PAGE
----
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Discussion Starter · #1 ·
As the exterior season emerges here in Minnesota, I have something that I'd love to have more clarity about.

There are a lot of older houses near where I live (built from around 1910 to 1930). Hence, a lot of them come back as lead positive. I follow lead procedures to the best of my ability and knowledge.

Also, I would prefer to powerwash so that the surface is as clean as possible and ready for paint/primer.

But the two seem to be mutually exclusive to me, or at least I am leary about disturbing the surface of exteriors that are lead positive. In my lead saftey class, I asked this same question, but didn't get a satisfactory answer.

So, often the dirtiest, oldest houses are lead positive.

What do you do in these circumstances? What techniques do you recommend?
 

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I have push brooms...medium stiffness. Wet the area to be cleaned with a hose, spray with the cleaner and then use the push broom to agitate. Then rinse of with the hose. It takes longer, but very little of the paint comes off...especially compared to if it was done with a power washer. If the paint is in really rough shape you may want to scrape first then wash. Doing it backwards avoids having paint chips all over the yard.

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I don't do this kind of work because of your concerns and questions. But, when I have had a really bad peeler. We have scraped and sanded first, then soft washed. You are going to make a ton of mess with the scrape and sand, so might as well clean after. You will have grain raise, so your final sand will be after wash.
 

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Sorry, I only do interior work, but I still feel your pain.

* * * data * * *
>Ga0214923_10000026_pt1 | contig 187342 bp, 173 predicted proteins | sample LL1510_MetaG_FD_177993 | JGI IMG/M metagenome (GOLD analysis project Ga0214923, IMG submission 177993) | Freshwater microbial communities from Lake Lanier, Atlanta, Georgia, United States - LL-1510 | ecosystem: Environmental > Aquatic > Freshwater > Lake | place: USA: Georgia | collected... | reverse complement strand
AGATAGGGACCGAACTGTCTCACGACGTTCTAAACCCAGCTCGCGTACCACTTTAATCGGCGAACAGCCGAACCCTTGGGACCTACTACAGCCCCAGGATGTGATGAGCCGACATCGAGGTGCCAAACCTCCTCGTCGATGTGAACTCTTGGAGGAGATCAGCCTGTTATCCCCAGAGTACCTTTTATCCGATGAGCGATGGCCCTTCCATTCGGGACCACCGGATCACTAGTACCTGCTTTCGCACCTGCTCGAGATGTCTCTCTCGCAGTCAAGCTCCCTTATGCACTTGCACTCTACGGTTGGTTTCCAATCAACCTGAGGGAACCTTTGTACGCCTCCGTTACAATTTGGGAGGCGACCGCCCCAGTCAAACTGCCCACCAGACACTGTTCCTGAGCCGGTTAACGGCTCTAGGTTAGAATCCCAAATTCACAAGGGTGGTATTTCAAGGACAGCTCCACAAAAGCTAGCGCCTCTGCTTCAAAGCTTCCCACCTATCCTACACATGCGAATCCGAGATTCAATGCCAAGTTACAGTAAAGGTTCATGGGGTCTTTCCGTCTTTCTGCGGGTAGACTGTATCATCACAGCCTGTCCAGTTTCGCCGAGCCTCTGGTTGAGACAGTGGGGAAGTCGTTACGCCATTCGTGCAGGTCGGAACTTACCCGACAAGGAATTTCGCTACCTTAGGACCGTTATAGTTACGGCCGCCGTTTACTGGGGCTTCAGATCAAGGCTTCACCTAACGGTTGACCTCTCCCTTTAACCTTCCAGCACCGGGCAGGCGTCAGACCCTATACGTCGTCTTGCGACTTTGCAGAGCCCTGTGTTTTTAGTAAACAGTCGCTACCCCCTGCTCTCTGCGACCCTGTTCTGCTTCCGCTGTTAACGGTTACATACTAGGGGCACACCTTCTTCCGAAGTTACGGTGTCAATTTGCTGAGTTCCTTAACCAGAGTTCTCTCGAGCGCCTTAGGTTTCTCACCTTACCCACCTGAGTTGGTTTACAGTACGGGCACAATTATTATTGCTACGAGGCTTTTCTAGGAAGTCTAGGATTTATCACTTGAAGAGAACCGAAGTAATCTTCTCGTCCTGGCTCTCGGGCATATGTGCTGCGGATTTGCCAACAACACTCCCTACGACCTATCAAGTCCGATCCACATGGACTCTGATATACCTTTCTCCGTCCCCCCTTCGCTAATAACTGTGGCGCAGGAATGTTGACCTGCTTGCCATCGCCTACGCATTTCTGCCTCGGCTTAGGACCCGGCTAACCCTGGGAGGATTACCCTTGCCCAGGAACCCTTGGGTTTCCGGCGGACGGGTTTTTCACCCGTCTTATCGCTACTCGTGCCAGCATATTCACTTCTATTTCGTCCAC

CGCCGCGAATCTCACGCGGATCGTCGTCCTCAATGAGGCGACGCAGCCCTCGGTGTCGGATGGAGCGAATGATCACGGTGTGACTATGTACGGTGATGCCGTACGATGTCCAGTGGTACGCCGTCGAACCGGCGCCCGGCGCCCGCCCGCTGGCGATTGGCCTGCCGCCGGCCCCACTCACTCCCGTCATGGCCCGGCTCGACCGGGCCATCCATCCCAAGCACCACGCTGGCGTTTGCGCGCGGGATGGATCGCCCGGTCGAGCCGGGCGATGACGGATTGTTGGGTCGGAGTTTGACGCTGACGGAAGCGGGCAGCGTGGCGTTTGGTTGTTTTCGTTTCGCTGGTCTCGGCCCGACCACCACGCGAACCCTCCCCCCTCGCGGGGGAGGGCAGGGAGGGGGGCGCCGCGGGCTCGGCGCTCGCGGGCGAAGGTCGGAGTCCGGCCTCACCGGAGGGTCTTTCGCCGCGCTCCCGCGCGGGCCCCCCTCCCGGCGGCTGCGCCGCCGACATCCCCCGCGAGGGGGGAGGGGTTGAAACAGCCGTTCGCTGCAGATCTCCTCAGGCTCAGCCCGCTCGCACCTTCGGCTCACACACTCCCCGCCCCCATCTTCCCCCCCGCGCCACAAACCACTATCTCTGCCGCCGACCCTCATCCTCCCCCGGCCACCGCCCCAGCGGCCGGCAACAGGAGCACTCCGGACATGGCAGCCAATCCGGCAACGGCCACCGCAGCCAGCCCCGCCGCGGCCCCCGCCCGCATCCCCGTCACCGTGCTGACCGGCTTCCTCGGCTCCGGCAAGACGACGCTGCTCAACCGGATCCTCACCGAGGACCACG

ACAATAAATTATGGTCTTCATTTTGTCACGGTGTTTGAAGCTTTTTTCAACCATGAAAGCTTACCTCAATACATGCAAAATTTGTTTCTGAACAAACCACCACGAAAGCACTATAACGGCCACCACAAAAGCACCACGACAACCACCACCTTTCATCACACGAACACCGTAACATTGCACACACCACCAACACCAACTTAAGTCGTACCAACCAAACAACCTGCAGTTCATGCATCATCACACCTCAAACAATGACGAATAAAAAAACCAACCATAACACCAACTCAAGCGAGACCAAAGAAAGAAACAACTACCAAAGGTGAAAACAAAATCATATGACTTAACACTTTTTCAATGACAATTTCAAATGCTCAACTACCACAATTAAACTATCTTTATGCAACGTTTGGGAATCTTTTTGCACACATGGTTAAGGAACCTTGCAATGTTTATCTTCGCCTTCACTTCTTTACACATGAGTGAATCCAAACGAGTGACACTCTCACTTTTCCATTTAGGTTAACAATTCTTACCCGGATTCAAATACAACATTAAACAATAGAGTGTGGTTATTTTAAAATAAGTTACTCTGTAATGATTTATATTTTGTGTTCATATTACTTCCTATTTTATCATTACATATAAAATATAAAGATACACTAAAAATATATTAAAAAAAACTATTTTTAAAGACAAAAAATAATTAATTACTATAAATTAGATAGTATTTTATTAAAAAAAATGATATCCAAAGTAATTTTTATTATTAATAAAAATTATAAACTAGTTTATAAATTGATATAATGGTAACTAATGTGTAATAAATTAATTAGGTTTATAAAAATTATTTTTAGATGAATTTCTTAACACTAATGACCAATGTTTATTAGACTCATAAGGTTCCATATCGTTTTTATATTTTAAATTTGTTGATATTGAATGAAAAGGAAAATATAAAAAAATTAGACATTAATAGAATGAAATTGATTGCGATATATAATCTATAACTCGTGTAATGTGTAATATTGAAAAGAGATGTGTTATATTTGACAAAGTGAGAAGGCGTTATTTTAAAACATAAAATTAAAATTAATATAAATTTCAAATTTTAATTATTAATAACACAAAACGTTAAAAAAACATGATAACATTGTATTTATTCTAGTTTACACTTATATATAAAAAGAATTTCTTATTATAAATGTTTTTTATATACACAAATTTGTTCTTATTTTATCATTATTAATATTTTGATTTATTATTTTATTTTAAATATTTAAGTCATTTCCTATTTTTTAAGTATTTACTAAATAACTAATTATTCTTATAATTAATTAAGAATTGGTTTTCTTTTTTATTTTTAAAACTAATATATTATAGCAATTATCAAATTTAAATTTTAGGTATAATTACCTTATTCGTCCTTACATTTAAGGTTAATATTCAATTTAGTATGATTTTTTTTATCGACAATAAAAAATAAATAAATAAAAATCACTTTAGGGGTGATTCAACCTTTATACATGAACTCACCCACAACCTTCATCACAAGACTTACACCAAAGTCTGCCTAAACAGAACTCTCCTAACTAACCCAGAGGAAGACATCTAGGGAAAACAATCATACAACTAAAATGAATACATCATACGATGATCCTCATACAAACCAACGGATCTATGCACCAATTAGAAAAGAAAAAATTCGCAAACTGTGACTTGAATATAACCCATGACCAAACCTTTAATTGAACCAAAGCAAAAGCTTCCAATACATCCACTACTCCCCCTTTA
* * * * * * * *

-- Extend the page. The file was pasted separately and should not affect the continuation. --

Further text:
I remember when I took the lead certification course and they showed a picture of a house with no bushes or trees around it and flat open ground. There was plastic down on the ground surrounding the house - designed to "capture" the water. from pressure washing. Immediately hands shot up - all of us thinking the same thing and wanting to ask the same question - basically;"WTF?"

The instructor looked out at us and never even chose anyone to ask their question, he just nodded and said, "Yeah, I know... just do the best you can." Well THAT was helpful. Bunch of fricken' idiots that make up these regulations/rules/practices but don't consider the real world implications when implementing them.
 

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We were actually told to dig a hole in the ground. Put a large trash can in the hole. Funnel the water to the trash can using plastic. Then, empty the water out of the trash can and dump it down the toilet since it can't go into storm drains. But, if the lead parts per million in the water is too high, it can't go into the waste water treatment system and then it needs to be hauled away as hazardous waste.

I wish I was kidding.

If it is a bad one, we scrape first to catch the chips and then wash. Only way I can think of to do it.
 

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Discussion Starter · #6 ·